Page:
|Myth #1: The United States was founded on a philosophy or principle of "public" education; thus, the public school system is the Holy Cornerstone of Democracy.
Myth #2: Government schools are truly "public" schools.
Myth #3: "Private" schools are more expensive than "public" schools, and it follows, therefore, that only the rich can afford them; that's why we need "public" schooling.
Myth #4: We are a more literate nation today than we were prior to compulsory government schooling.
Myth #5: Before the government take-over of education, there weren't enough schools, and many parents neglected their children's education.
Myth #6: The "public" schools would improve if only they had enough money to do the job right.
Myth #7: Your kid will fail basic skills at private schools.
Myth 7: Your kid will fail basic skills at private schools.
When it comes to basic skills, such as literacy and numeracy, parents become REALLY selective: they understand how important these skills are for their kids' education and life in general, therefore their attitude toward private schools becomes quite prejudged; they prefer entrusting their child to good, old and proven system of public education.
Very often the expression "private schools" is perceived as a synonym to "very expensive". The prejudice is, private schools take much money but they do not give anything new or exclusive that a public school is unable to give.
Yes, parents always look for the best ways to supplement their kids' education, but the fact is that private schools can become their best helpers. For example, when it comes to literacy and writing, this basic skill is personal and complex: public schools, which operate as the same system for every kid regardless of their individual qualities and personal needs will hardly be able to help a child develop academic writing the best they can. Here's another trend in public education: type the following search string in Google "write my essay online" and see what happens.
Applying individual approach to each student, a private school is able to provide qualitative literacy training and offer a helping hand to all kids who come to them. As a rule, private schools work with experienced and friendly coaches who understand the importance of basic skills development for every young student, and they learn and apply the latest and diverse educational techniques to make a process of study interesting and effective for every child, depending on their individual characteristics.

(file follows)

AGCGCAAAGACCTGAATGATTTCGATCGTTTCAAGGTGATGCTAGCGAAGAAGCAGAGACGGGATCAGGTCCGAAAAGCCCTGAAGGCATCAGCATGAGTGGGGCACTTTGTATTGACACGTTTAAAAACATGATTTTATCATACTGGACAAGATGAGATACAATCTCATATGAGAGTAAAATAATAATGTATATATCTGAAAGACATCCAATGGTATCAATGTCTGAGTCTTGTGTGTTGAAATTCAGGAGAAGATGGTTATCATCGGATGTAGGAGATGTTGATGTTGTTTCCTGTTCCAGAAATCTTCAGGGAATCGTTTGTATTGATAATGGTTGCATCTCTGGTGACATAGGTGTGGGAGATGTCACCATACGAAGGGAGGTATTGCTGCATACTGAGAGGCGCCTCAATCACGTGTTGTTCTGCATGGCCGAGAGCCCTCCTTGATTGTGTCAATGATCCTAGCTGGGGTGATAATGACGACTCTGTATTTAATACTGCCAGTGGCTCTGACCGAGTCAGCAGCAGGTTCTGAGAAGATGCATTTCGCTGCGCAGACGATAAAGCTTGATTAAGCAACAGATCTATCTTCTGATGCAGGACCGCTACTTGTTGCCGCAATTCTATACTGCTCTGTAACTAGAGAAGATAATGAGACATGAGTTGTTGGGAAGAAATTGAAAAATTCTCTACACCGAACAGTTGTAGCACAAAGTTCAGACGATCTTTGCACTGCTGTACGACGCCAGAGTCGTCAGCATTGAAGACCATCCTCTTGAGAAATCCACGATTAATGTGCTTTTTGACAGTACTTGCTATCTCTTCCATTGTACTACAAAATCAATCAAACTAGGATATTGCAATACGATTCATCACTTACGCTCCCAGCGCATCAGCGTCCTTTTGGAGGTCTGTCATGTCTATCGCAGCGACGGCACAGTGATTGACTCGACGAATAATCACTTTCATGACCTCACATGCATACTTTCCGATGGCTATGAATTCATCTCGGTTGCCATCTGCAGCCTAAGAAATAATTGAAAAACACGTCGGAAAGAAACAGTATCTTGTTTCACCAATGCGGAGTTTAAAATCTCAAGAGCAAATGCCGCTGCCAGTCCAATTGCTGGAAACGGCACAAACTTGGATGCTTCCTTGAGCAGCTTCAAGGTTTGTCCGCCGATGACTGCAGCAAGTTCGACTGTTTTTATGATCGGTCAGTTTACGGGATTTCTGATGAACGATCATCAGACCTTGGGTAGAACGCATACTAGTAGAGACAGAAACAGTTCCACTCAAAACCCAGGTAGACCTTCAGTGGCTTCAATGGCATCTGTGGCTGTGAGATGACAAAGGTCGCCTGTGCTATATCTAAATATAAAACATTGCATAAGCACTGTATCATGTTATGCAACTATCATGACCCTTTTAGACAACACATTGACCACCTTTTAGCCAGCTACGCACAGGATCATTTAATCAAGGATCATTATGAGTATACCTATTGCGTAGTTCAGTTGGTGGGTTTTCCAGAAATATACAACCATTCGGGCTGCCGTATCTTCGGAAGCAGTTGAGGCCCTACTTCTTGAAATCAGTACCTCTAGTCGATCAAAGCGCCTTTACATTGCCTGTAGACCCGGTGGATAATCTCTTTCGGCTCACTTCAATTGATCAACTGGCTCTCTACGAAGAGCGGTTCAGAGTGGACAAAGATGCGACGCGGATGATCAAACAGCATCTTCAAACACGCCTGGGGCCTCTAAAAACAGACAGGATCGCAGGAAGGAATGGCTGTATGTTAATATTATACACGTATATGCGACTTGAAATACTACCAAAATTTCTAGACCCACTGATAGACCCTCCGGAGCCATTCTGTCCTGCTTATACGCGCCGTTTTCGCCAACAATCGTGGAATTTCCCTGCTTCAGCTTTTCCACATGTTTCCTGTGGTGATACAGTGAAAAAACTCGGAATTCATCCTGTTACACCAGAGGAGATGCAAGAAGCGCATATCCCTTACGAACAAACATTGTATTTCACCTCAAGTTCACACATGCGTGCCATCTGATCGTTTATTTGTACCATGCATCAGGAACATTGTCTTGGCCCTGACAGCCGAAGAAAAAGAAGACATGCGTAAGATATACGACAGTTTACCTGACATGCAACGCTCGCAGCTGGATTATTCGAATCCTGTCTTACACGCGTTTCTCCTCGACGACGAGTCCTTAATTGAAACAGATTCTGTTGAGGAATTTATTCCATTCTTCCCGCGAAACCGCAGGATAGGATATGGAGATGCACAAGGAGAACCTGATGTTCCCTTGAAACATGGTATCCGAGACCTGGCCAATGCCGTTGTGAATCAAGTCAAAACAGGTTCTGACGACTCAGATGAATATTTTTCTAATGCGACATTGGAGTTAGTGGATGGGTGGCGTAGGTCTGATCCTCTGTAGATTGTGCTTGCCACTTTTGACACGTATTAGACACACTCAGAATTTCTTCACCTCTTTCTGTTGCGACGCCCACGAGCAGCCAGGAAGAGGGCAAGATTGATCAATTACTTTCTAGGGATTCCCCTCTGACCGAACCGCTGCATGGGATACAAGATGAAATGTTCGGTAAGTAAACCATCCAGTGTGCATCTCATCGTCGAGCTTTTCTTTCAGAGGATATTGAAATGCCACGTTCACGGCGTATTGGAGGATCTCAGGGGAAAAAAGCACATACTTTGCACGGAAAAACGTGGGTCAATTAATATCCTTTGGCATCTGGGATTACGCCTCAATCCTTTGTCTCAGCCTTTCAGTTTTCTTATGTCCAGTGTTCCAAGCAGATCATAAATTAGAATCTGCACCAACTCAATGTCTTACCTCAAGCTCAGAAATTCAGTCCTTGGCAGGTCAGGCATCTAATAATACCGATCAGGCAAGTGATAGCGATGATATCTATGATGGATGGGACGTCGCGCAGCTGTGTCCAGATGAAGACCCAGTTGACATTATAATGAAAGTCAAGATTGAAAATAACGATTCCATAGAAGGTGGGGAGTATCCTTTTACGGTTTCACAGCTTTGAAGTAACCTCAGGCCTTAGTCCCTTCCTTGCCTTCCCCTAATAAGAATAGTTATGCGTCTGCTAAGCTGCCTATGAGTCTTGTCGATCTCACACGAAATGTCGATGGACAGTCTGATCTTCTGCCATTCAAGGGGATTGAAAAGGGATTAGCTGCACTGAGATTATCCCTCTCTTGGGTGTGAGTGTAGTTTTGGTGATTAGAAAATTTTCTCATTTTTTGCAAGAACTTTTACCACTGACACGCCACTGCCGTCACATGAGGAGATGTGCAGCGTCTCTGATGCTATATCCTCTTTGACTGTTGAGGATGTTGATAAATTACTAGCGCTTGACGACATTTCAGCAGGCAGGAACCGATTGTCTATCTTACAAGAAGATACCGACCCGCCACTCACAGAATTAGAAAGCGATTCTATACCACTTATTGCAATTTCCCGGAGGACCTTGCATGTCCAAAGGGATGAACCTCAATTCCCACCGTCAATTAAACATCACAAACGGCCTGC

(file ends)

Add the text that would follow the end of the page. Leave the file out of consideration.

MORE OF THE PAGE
Private schools give kids more than general exercises to develop and evaluate their literacy: they provide structured course curriculum, but also coach every student through the process of study, providing feedback and guiding kids expertly toward improved literacy skills.
The goal of private schools is not a simple evaluation of your kid's skills, but making the process of getting these skills interesting and positive, so students could reach their full potential.
The same approach comes when we talk numeracy. The point is, every small kid is a natural mathematician and scientist, according to the NSF ("Helping Children Learn at Home" research from 1997); so, private schools do not provide simple numbers and equations learning but try to encourage and help pupils explore the world and build the interest in science and math.
Every parent will probably agree, that this approach would be interesting and more effective to a kid who's trying to get basic skills for further learning than a simple memorization of numbers and letters. Private educators are not just teachers but tutors, coaches and friends to every young student they work with. Applying various ideas to develop a kid's interest in math, private schools use games, walkings, drawings, reading, TV watching, puzzles and many other techniques to make a kid interested in study and achieve better educational results in the future..